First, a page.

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Steps in the Decision Making Model
- 1. Need Recognition
- 2. Determination of Involvement Level
- 3. Identification of Alternatives
- 4. Evaluation of Alternatives
- 5. Purchase Decision
- 6. Post Purchase Behavior
What is Need Recognition?
the consumer realizes there is something they want or need, like a light bulb burns out.
What is the determination of involvement level
How much involvement will go into the decision
What is a high involvement level in the decision making model
Occurs with high risk, expensive, important to everyday life, health, or safety. How long will you have the product, tied to self image, include comparing products, compare price, check reviews, ask friends, pay attention to ads, read the package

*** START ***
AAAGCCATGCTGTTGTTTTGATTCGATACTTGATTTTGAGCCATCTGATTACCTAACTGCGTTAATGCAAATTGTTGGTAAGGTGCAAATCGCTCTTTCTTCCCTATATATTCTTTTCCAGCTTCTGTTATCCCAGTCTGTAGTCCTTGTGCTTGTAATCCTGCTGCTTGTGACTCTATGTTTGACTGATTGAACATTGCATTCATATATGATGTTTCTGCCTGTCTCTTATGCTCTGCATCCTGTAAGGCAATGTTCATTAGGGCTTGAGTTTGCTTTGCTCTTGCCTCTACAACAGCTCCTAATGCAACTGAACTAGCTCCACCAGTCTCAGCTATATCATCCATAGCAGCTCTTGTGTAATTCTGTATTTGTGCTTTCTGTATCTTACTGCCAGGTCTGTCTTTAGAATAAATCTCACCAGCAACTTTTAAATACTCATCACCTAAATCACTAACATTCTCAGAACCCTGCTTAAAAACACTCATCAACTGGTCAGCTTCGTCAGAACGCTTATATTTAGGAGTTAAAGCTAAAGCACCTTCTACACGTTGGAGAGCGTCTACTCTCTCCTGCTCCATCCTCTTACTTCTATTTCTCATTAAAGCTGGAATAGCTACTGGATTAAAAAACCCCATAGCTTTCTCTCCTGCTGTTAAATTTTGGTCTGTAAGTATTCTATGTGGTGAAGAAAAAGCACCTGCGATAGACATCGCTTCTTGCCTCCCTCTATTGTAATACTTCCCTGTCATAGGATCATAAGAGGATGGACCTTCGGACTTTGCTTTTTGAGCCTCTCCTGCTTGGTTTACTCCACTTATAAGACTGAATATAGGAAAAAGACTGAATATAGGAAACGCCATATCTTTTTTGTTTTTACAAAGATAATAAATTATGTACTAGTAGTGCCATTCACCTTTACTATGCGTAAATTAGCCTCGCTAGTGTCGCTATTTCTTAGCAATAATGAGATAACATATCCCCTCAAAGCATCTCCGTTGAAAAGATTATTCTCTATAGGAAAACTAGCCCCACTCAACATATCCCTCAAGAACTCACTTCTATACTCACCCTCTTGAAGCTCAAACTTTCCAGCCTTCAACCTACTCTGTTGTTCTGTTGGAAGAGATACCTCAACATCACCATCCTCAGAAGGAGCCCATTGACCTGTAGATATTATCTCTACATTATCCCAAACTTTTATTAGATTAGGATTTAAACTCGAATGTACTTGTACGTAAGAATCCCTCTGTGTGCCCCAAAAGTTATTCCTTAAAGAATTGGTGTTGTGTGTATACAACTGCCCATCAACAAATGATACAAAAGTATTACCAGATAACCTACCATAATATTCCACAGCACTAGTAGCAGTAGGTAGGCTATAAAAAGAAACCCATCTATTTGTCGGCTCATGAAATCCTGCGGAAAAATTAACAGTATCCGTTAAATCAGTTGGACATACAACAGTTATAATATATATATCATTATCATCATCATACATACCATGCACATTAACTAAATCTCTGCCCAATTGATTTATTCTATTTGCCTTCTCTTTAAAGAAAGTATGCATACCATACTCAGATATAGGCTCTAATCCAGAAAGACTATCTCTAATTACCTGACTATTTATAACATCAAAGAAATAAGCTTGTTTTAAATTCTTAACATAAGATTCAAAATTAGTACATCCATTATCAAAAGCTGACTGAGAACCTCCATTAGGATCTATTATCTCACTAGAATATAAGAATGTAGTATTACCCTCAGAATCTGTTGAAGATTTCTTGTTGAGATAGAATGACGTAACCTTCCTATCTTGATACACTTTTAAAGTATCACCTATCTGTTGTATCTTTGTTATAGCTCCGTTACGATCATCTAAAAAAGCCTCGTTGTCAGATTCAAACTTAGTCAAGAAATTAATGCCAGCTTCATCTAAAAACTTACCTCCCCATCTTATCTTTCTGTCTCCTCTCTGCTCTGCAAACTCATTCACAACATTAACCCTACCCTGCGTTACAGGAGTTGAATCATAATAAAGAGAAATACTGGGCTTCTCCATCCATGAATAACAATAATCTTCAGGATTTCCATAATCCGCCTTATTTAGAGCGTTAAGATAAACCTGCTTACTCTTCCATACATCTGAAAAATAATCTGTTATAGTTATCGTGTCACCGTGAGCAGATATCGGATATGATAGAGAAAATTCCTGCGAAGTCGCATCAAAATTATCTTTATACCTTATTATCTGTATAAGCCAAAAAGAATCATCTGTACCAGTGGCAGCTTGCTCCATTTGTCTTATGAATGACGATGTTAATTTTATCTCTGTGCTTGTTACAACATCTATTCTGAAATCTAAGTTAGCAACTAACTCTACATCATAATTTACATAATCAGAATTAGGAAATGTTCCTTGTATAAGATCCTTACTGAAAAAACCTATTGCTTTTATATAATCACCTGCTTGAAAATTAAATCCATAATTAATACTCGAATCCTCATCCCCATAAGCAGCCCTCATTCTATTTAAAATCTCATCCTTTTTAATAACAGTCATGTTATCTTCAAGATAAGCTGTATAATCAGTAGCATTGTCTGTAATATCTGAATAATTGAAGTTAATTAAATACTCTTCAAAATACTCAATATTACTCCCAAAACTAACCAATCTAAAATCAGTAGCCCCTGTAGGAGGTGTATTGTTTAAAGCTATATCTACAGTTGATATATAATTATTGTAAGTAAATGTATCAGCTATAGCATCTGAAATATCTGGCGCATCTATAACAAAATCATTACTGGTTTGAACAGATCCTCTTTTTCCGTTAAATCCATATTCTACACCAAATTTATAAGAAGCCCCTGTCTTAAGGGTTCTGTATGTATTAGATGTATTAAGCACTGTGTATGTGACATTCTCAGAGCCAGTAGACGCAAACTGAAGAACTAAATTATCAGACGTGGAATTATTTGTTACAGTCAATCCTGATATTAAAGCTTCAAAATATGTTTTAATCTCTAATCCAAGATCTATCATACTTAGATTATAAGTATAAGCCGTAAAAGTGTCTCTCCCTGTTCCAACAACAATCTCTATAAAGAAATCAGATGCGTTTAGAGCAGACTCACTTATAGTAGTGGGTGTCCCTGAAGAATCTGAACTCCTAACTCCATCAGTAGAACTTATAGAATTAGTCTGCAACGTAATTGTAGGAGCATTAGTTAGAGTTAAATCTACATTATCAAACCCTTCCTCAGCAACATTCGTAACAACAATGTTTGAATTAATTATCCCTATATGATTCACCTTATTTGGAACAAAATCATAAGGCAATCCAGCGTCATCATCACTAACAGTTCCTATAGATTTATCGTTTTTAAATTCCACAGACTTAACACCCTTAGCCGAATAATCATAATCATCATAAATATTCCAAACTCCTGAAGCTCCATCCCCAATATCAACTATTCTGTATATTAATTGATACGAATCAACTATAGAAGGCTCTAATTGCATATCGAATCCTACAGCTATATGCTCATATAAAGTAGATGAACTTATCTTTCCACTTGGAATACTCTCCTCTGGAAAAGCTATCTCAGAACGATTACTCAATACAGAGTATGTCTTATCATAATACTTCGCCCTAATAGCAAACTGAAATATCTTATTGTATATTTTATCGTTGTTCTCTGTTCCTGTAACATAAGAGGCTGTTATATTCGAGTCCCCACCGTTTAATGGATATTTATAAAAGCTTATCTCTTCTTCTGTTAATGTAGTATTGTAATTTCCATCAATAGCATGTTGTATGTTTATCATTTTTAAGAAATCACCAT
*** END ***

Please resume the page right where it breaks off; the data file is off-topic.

What is a low involvement level in the decision making model?
goes right to purchase, occurs with low risks, oreo cookies
What is the Identification of Alternatives
Occurs with high involvement, means seeking information on what choices are available
What is the evaluation of alternatives?
Trying to figure out which choices are better or which is bes, use evaluative criteria: a basis for maing a decision. IE for a car, gas mileage, make model, safety ratings, appearance, color, style, price, number of miles on a car
What is the Purchase decision?
what to buy and where to buy it with different motives
What are the product buying motives
The reason for buying a product
what is the patronage buying motive
The reason where the product is purchased
What is Post Purchase Behavior?
Anything that happes after the purchase, like product use
What is Cognitive dissonance?
Second Thoughts, want to be avoided because positive word of mouth, future purchases, avoid returns, and product disposal
What is Copeland's Classification?
the classification of goods based on purchase behavior
What are the Classification of goods based on Purchase Behavior?